It’s officially two months in. You’re adjusting, adapting: sorting out teething issues about accommodation, the loss of both passport & visa, clashing module schedules; easing into being a student, thinking academically, stubbornly holding on to freelance work. You find the swimming pool and want to learn its embrace. The weather waxes and wanes. Your mood dips and rises. They are not always directly correlated but sunshine is light. The trees throw out surprises every day, flaunting coats from a wardrobe of autumnal refractions. They remind you of living: helplessly bent and shed in wind and rain, yet and still trunks of vigour, sprouting being in new leaves and berries in dawn.
You move into a place you can call your own for a year. It’s lovely to have a kitchen again; a cat meows at you for food in the mornings. You create space by folding up the bed and removing the chair, feel thankful for the essential oils shoved into your luggage on impulse. Your phone clogs up with pictures of trees, leaves, plants, flowers, berries, amidst occasional selfies for family. The sky paint background palettes beyond human comprehension: a burst of glorious sunshine, often a more dreary, tenacious wet greyness. There are more stars here at night when you remember to look up. On two occasions they are overshadowed: Guy Fawkes Day, supermoon night.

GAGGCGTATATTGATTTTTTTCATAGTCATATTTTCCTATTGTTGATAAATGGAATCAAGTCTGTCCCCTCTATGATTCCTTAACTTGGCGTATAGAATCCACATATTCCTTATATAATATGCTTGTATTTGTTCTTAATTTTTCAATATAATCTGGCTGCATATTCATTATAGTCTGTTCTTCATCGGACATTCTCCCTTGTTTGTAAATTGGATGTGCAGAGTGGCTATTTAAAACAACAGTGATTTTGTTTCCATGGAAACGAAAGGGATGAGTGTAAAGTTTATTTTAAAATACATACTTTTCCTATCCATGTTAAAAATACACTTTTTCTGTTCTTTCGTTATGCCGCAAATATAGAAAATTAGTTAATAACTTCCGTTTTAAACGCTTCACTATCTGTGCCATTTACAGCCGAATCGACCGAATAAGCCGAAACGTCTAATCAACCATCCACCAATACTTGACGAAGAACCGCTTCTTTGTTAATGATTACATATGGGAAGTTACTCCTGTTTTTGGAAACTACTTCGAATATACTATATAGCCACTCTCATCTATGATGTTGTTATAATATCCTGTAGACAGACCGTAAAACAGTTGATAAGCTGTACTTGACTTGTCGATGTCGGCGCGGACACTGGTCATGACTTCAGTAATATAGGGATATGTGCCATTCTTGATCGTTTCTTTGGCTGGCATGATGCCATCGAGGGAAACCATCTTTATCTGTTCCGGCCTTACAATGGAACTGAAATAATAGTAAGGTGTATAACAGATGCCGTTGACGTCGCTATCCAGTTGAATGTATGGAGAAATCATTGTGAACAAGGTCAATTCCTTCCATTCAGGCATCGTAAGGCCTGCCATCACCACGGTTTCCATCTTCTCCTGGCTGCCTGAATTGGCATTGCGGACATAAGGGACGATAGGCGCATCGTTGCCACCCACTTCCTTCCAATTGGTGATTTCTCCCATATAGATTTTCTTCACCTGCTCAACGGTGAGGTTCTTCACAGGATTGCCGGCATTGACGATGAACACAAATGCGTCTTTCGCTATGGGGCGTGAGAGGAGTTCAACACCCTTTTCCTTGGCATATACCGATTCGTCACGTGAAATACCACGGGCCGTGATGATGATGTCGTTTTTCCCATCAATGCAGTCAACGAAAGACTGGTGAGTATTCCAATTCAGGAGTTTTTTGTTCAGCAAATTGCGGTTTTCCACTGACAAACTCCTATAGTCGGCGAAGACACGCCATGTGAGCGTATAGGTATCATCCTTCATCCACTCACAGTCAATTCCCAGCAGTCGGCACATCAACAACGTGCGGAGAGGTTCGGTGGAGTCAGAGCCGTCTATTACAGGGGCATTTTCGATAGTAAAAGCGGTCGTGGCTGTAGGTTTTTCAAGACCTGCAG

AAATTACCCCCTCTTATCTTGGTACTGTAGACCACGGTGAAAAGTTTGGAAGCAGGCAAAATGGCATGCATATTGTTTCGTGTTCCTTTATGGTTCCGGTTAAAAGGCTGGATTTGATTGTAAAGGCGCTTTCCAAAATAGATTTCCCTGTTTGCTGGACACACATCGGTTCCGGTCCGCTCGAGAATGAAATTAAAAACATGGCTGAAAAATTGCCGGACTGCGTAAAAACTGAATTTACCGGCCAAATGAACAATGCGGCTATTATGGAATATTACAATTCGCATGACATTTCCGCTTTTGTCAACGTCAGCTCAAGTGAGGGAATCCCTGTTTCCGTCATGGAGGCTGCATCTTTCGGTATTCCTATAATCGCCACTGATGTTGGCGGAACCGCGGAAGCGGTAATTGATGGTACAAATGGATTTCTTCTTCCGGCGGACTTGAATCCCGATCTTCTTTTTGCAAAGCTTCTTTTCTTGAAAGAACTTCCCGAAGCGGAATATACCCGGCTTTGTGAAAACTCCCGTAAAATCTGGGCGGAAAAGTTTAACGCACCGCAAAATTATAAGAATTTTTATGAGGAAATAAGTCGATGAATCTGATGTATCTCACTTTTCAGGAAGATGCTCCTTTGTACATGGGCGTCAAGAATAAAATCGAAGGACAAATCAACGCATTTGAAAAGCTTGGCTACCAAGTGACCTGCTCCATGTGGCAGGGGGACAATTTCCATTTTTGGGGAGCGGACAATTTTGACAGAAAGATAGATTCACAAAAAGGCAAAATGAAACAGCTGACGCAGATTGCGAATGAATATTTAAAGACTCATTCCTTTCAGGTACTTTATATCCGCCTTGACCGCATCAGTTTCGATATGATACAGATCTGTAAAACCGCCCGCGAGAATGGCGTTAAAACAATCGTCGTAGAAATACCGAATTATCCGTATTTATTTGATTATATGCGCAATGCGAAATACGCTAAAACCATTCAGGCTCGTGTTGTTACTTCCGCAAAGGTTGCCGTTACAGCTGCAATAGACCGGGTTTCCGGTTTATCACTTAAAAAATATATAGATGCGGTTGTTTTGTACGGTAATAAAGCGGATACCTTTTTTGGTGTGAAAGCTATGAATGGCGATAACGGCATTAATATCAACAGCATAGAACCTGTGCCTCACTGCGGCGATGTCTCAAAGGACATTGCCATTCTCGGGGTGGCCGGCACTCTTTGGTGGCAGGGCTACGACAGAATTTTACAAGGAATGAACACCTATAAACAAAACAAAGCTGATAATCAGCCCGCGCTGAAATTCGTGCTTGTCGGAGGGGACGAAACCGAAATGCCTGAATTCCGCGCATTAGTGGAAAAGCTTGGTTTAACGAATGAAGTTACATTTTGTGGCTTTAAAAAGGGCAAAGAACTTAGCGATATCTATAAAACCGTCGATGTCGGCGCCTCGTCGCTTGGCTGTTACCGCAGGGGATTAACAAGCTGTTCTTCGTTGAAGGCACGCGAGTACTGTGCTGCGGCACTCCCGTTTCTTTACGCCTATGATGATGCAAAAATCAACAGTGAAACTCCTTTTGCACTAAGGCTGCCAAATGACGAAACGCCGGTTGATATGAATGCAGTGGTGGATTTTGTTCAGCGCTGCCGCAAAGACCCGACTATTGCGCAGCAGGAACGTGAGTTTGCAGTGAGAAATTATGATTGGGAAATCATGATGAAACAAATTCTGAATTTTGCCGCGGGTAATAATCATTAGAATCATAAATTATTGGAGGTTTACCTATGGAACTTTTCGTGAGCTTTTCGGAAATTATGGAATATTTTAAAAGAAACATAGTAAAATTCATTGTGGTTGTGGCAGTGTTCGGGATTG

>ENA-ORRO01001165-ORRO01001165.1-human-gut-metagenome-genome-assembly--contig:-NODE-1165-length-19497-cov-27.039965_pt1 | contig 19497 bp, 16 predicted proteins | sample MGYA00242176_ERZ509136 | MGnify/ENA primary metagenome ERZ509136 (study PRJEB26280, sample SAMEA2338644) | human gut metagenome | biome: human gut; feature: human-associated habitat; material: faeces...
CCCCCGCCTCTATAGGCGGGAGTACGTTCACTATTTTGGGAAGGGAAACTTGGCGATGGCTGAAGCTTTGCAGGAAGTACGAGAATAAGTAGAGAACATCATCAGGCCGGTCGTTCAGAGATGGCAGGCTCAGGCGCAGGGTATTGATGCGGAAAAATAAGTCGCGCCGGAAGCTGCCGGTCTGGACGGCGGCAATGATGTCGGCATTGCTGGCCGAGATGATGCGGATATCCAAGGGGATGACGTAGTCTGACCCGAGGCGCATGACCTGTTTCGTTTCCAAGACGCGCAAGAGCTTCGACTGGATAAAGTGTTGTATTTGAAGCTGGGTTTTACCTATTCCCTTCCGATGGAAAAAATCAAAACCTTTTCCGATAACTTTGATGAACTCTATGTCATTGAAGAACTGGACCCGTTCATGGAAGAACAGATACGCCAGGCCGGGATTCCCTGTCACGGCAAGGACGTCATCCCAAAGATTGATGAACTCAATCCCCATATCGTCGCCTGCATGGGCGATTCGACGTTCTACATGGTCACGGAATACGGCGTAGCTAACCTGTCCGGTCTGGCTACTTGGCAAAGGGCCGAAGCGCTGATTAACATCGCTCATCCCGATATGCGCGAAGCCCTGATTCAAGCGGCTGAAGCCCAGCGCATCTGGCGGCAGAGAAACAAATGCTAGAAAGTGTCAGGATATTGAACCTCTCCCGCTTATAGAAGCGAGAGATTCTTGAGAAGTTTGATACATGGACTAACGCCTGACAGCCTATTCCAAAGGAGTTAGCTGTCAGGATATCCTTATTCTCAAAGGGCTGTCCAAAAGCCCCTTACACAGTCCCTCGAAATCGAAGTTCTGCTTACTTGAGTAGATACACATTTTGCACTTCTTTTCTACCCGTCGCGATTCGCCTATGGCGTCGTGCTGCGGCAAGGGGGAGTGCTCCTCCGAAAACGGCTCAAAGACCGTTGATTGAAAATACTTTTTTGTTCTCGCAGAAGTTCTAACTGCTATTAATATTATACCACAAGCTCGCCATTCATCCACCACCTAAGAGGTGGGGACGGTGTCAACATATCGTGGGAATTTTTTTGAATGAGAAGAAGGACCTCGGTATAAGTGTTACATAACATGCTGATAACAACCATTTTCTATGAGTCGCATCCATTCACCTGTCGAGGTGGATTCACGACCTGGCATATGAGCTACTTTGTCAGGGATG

Some things remain the same. Swimming. Books. Habits. The need for light and quiet nights. The refrain of waves as you ride internal struggles. The mundane comforts of chores return. Time passes in familiar calls: fringe cuts. nail cuts, titles to be read, bottles of wine and gin. You no longer check locations and schedules. There are colder hands and feet but warmer memories. The mind is very slowly giving in to cajoles and determination: theories start to connect, panic rises sharp but recedes, cognitive abilities crawling back from years of deterioration. Too slow, too slow.
The temperature drops 10 degrees after a weekend in London, and again towards the sub-zeros. Winter is here early. It’s suddenly crunch time. There’s less than three weeks to formulate arguments, do critical research, translate — (feverishly attempt to) write two different half-dissertations. Yet, and still, it only hits you one evening in the postgraduate bar, reading academic papers with company and a glass of wine, that — you’re here. You haven’t quite realised it.
Always 10 steps behind.
(more frequency here)